On July 15, 2020, the White House Council on Environmental Quality implemented sweeping amendments to modernize and streamline NEPA environmental reviews.
These amendments stand to have a trickle-down effect on the nuclear industry, given the NRC’s current openness to updating its own NEPA procedures and its longstanding policy of basing these procedures on the Council on Environmental Quality’s regulations.
The principles reflected in the regulatory amendments mirror those advocated by the domestic nuclear industry and can facilitate NRC licensing actions, including those relevant to the implementation of new reactor technologies, which are an important clean energy solution.

On July 15, 2020, the White House Council on Environmental Quality (CEQ) promulgated a final rule amending the implementing regulations (40 CFR § 1500, et seq.) of the National Environmental Policy Act, 42 U.S.C. § 4321, et seq. (NEPA). The final rule largely tracks proposed amendments, which the CEQ issued on January 10, 2020. The amendments aim to align NEPA’s implementing regulations with underutilized principles embedded in statutory provisions, agency guidance, and court decisions to streamline the environmental review process. These regulatory changes represent the culmination of Trump administration efforts to modernize NEPA dating back to August 2017, when the White House issued Executive Order 13087 to mitigate the delays that environmental reviews present to infrastructure development, including the licensing and development of nuclear facilities. The final rule will become effective on September 14, 2020.

Although the final rule does not directly address the environmental review procedures of federal agencies that regulate the commercial nuclear industry, these agencies—including the Nuclear Regulatory Commission (NRC or the Commission), Federal Energy Regulatory Commission (FERC), and Department of Energy (DOE)—have based their own procedures on CEQ’s regulations. Indeed, since the promulgation of the final rule, NRC has reiterated its likely continued adherence to CEQ regulations as a matter of policy, despite the fact that the Commission has historically insisted that as an independent agency it is not obligated to do so. Therefore, the recent amendments will likely precipitate changes to environmental reviews of federal actions relevant to the nuclear industry.

Core Elements of the Amendments
The main features of the amendments include the following:

  • Establishing presumptive time and page limits on environmental documents: e.g., two years and 150 pages of main text for an Environmental Impact Statement (EIS) and one year and 75 pages of main text for an Environmental Assessment (EA). This concept represents a carryover from Executive Order 13087. However, the limits are aspirational rather than strictly enforceable.
  • Limiting the applicability of NEPA: The amendments limit the range of actions subject to NEPA review in a manner largely consistent with past court decisions. For example, under the revised 40 CFR § 1501.1, NEPA review is inappropriate when a federal action involves a non-discretionary agency obligation or when environmental review procedures under another statute are functionally equivalent to NEPA.
  • Enhanced use of EAs and Categorical Exclusions: Under NEPA, the highest level of documentation is an EIS, which is necessary for major federal actions that have significant environmental impacts. Actions that fall short of this standard may be addressed through less onerous EAs or even categorically excluded. The amendments clarify the meaning of “major federal action” to reduce the number of federal actions that require an EIS. The amendments especially advocate for the expanded use of Categorical Exclusions. For example, they authorize agencies to establish procedures to categorically exclude activities excluded by other agencies.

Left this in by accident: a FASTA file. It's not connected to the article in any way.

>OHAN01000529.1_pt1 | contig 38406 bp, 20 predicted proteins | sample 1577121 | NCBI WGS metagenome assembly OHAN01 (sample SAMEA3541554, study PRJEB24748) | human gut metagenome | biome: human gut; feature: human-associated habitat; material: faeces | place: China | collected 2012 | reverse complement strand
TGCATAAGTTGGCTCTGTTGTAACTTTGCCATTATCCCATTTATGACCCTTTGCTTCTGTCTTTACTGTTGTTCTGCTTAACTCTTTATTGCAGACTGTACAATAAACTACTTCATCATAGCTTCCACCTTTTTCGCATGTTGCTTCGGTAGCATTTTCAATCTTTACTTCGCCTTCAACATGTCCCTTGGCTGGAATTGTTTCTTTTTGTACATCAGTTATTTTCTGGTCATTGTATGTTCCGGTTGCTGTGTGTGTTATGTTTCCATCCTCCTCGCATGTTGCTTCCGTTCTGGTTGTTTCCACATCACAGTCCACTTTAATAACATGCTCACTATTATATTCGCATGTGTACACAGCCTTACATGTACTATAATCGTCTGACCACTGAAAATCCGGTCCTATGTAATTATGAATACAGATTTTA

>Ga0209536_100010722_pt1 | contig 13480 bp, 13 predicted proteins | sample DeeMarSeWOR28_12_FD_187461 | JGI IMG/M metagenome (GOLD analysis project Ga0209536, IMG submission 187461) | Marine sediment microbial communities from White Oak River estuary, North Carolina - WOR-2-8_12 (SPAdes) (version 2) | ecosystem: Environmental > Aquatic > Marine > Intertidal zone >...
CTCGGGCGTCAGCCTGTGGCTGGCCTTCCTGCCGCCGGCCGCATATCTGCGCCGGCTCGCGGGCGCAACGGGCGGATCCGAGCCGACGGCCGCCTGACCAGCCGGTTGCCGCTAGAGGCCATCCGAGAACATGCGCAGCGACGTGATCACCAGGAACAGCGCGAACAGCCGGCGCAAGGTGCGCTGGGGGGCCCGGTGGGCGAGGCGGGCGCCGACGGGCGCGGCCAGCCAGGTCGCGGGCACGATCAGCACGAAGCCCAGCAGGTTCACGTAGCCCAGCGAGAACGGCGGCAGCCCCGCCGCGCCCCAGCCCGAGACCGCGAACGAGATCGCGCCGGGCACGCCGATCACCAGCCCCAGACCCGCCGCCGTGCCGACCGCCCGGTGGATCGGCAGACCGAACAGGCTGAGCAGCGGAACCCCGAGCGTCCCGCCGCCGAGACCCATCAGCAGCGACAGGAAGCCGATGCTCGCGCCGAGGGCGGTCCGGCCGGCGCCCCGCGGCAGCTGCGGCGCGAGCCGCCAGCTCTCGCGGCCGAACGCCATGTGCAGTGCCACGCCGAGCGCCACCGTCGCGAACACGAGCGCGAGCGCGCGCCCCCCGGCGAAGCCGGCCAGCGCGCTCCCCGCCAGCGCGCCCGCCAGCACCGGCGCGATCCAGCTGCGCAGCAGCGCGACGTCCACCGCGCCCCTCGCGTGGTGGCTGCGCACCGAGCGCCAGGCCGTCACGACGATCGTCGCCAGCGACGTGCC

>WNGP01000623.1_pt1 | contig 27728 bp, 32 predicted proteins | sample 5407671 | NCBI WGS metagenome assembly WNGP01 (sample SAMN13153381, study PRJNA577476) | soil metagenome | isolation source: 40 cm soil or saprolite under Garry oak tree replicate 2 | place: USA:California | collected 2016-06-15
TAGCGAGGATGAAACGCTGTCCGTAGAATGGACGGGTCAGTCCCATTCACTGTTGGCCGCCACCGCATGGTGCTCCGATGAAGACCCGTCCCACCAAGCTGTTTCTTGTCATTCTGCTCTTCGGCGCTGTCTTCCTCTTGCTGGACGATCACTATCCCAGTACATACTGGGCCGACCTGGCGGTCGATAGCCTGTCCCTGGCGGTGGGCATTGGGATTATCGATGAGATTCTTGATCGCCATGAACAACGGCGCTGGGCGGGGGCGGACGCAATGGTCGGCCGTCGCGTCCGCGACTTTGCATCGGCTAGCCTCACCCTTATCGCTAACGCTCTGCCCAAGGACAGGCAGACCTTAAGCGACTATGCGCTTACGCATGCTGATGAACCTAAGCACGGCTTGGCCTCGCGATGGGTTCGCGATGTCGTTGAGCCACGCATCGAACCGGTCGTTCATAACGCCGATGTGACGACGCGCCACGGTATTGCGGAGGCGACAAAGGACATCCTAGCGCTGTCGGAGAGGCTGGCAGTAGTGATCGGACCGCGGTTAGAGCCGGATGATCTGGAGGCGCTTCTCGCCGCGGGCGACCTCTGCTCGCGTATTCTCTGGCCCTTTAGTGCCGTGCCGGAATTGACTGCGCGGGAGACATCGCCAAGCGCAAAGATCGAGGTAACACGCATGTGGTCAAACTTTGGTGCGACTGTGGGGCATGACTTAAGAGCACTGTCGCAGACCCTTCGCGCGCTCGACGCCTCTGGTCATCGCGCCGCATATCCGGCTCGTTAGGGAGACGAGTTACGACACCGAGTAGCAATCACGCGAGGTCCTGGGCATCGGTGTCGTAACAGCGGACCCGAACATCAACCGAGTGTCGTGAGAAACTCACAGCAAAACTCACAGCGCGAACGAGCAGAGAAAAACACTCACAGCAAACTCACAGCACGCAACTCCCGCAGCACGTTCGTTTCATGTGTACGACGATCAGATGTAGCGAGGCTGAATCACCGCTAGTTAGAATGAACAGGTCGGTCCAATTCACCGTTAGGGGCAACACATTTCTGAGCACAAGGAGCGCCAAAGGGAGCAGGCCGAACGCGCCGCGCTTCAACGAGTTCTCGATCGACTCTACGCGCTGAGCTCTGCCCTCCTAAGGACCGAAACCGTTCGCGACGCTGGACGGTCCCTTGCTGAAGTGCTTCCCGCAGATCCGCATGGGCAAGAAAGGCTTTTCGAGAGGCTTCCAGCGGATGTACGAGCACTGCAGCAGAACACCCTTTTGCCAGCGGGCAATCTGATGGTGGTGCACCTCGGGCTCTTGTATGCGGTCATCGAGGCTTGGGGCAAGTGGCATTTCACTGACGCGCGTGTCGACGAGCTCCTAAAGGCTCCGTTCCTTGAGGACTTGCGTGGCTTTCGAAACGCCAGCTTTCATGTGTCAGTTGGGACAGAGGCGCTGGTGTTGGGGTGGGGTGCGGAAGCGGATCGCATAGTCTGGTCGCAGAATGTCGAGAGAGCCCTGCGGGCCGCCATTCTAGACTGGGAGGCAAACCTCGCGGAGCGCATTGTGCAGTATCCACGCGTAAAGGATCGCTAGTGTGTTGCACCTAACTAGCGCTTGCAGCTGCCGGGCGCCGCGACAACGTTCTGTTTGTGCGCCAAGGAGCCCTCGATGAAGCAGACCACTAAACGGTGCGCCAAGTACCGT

• Narrowing the scope of environmental effects subject to review: The amendments reinforce the principle that NEPA documents must focus on “reasonably foreseeable” effects and should not be encyclopedic compilations that capture all possible scenarios to render an action “litigation-proof.” As elaborated in the preamble to the final rule, the concept of “reasonably foreseeable” should be treated similarly to that of “proximate cause” in tort law. Thus, the amendments reject the notion of “but for” analysis and eliminate cumulative impacts from the definition of “effects.” On the other hand, the preamble does not preclude the treatment of climate change impacts as part of the environmental review process. This is relevant to the nuclear industry, as nuclear energy is a clean energy source.
  • Encouraging tiering and incorporation by reference: The amendments advocate tiering, incorporation by reference, and adoption of existing analyses, to focus new NEPA analysis only on issues that previously have not been addressed. The concept of tiering has always existed with NEPA. However, the recent amendments expand the definition of “tiering” at 40 CFR § 1501.11 to expand the scope of documents that can be relied upon to include not just other EIS reports, but also EAs and other data.
  • Relying on project proponents to prepare NEPA documents: The amendments modify 40 CFR § 1506.5 to make clear that applicants, who have a clear interest in facilitating the environmental review process, may prepare EIS and EA reports, albeit under the ultimate authority and supervision of the federal agency.
  • Exhaustion of administrative remedies as a prerequisite to litigation: The amendments require that agencies solicit public comment on NEPA documents as early as possible in the environmental review process and require that administrative remedies be exhausted before project opponents resort to litigation. Objections raised in untimely or vague comments are regarded as unexhausted and forfeited under the revised 40 CFR § 1503.3.